What were we thinking?

Ben Teehankee

April 10, 2014

The View from Taft


Now that the Ombudsman has found probable cause to charge Senators and others with plunder in connection with the so-called PDAF Scam, I’m hopeful that the wheels of justice will turn fast enough to reveal the truth to the satisfaction of the people. After all, a nation defines itself not from the laws it writes – of which we have plenty -- but the extent it is willing to go to enforce these laws in support of the principles behind them. Is public office a public trust as the Constitution asserts? If so, then the public must demand accountability from its public officials especially for how tax money is spent. Is every citizen guaranteed due process? If so, then let the charges be filed and the trials begin.

But even as the legal processes take their due course, the Senate blue ribbon committee is working on investigating other dubious NGOs outside the Napoles network. In addition, fresh allegations of scams continue to surface in the media and in Senate investigative hearings involving yet other government and private individuals. When the dust clears, it’s difficult to imagine who will be left unscathed.

When official wrongdoing comes to light and the people involved are dragged through the painful process of accountability, I often wonder, what were they thinking? But what about the people close to these individuals who knew what was going on? What were they thinking? We often hope that wiser people would prevail over the misguided and set the latter straight. After all, checks and balances and various levels of governance are supposed to be the inherent controls that prevent self-serving abuses of authority. Do these controls work?

Last November, De La Salle University and the Management Association of the Philippines invited Andrew Fastow, former CFO of the energy giant Enron Corporation, to speak about his role in the company’s collapse. Enron went bankrupt in 2001, causing investments of countless people, including employees, to evaporate. Fastow had been released from jail in 2012 and was more than glad to give talks to business leaders and students pro bono to caution them against what he did, which was to use loopholes in the rules to mislead the public and get the financial results he wanted for the company.

Surprisingly, Fastow explained that the board was fine with the financial strategies which eventually brought the company down. The Chairman of the Enron board’s audit committee was the former Dean of Stanford Business School and a professor and author in accounting. Also in the board was the then Dean of the University of Texas School of Law. If Deans of a business school and a law school couldn’t make a difference, what could have? What were they thinking?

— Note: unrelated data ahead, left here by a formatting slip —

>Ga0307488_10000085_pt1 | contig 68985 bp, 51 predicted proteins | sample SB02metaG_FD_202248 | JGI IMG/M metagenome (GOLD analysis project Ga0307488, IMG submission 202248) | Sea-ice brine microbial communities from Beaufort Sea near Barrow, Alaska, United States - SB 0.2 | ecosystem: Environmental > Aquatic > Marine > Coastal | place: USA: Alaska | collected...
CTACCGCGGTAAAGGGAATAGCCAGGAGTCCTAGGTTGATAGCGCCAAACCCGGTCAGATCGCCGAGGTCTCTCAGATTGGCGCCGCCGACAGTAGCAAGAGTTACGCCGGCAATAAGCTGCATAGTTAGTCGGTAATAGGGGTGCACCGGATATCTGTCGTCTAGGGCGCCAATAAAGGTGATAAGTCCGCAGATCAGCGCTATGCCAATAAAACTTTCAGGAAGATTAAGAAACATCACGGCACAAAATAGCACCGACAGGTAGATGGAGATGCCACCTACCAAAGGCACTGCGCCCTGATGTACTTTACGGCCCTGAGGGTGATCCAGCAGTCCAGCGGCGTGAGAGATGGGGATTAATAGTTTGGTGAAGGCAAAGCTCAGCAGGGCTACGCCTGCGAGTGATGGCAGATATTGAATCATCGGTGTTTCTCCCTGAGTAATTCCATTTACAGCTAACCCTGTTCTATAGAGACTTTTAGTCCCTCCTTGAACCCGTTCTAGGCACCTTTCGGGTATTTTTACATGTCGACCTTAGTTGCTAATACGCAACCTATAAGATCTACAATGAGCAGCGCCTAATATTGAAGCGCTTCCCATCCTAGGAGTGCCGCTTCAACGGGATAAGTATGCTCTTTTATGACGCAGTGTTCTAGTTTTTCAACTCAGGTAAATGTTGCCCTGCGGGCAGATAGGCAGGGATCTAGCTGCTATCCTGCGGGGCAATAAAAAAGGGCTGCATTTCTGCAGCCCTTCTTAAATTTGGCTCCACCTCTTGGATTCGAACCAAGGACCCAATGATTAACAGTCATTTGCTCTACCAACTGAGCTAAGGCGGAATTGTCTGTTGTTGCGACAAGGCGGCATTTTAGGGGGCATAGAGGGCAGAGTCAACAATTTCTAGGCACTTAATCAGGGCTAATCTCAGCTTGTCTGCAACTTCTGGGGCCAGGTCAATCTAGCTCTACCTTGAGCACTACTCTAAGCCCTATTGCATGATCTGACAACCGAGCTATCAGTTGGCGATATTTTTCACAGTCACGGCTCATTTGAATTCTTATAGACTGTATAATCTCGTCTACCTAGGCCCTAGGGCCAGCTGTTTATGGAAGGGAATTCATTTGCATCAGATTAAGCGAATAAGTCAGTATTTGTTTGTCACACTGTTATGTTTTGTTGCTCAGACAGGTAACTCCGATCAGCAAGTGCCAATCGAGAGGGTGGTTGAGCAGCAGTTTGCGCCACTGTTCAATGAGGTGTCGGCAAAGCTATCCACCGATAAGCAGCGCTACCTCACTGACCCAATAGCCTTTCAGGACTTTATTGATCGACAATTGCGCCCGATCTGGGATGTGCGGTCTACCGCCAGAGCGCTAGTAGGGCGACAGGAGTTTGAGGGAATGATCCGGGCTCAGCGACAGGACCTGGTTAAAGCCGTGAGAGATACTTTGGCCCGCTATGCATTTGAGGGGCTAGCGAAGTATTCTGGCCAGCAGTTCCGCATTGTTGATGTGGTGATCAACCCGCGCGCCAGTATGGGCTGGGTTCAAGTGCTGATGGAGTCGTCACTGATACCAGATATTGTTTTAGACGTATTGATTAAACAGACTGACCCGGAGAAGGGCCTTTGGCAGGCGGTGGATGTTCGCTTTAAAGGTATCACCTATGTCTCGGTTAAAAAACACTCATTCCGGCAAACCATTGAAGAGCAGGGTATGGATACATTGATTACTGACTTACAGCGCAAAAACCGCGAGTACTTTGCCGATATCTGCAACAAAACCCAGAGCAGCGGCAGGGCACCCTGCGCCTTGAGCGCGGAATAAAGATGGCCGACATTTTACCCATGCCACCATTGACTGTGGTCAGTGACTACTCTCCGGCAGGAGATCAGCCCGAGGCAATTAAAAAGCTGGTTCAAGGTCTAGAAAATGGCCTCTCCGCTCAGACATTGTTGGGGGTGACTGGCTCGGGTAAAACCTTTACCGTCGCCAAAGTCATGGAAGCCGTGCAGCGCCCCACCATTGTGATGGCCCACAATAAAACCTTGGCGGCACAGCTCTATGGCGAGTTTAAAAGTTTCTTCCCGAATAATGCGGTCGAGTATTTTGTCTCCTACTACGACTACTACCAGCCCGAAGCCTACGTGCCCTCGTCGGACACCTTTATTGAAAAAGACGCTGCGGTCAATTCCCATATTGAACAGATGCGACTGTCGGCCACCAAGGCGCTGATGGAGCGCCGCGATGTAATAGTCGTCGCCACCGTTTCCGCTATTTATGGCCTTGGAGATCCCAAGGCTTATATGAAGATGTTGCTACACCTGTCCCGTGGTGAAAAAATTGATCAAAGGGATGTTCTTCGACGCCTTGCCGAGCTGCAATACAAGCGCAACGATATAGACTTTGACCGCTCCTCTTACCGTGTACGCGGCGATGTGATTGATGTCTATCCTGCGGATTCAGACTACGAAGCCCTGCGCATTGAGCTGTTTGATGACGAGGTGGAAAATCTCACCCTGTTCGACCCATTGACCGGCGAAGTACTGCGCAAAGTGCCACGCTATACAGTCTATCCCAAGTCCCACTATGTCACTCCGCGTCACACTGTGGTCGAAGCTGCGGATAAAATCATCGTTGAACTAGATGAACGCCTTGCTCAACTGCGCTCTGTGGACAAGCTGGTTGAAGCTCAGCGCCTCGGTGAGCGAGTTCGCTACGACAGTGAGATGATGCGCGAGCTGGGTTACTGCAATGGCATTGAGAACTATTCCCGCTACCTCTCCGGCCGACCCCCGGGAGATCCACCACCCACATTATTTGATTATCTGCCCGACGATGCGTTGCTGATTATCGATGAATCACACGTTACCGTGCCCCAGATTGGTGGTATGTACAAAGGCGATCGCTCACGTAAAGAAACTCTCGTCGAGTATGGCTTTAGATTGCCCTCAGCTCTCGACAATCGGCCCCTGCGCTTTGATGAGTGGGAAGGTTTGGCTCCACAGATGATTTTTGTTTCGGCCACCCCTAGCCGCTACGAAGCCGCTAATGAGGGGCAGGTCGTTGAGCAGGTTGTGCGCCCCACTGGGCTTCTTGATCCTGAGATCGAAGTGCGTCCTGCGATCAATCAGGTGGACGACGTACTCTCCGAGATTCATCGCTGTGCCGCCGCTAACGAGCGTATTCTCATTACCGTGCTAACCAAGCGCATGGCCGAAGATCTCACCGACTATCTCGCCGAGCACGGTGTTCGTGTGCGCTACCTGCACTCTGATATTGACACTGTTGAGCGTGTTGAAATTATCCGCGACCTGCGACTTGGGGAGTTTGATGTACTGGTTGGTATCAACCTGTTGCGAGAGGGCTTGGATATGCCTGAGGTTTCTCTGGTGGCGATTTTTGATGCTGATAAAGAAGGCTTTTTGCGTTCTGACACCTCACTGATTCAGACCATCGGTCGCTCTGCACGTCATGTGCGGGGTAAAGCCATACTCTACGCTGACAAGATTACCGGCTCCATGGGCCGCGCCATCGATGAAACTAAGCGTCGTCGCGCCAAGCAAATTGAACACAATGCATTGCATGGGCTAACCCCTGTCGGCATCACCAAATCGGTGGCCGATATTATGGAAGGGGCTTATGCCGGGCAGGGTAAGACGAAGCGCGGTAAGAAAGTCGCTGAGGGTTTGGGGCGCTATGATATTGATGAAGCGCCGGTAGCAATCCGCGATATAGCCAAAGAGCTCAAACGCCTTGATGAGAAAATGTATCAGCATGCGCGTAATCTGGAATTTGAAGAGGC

We can only speculate about why those who should know better would tolerate the harmful behavior of others. Are they malicious, unthinking or merely compliant? Behavioral scientists and other scholars have been working on this problem for some time and their findings can give us a handle on this disturbing phenomenon. The German-American political theorist Hanna Arendt referred to this as the banality of evil when she wrote about Nazi Officer Adolf Eichmann’s role in the mass murder of Jews during World War 2.

Arendt essentially argued that there are people who, like Eichmann, simply act as “good soldiers” and comply with orders which are seen as clearly horrible only in hindsight. Arendt implied that there was a potential Eichmann in each of us. Later experiments by Yale psychologist Stanley Milgram confirmed that ordinary people can obey orders from authority figures even to the extent of harming others – in this case, through electric shocks.

In addition to unjustified obedience, psychologists have pointed to social conformity as a major source of moral weakness. Experiments by Solomon Asch and others have shown that people will often go against their own well-informed thinking when faced with the disagreement of many others. This could explain the common observation that “good people can be swallowed by the system”.

Brain research has recently revealed a possible critical reason why people tend to surrender their will to the malpractice of others. Gregory Berns and his colleagues conducted experiments using magnetic resonance imaging (MRI) to peek inside the brains of people to see what happens when they have to stand up alone to people they disagree with on a question involving matching two objects. They found that, similar to previous experiments, subjects who knew the right answer to the question tended to agree with the wrong opinion of the majority. Based on the MRI data, the subjects’ perception of the objects being matched tended to change in favor of the others’ wrong opinion. It appears that people’s need to conform can be so strong that even the brain changes what it “sees” in a situation!

That people tend to surrender their better judgment to authority and to social pressure raises the question: Should the wrongdoer be excused? The short answer is “No”. People can choose to go against wrongful views of authority or peers. Eichmann was hanged in 1962 for his role in the Jewish genocide.

In the case of the massive corruption that is now being officially revealed in our country, an even more basic question is how so much wrongdoing can happen without the consent of people like you and me. What were we thinking?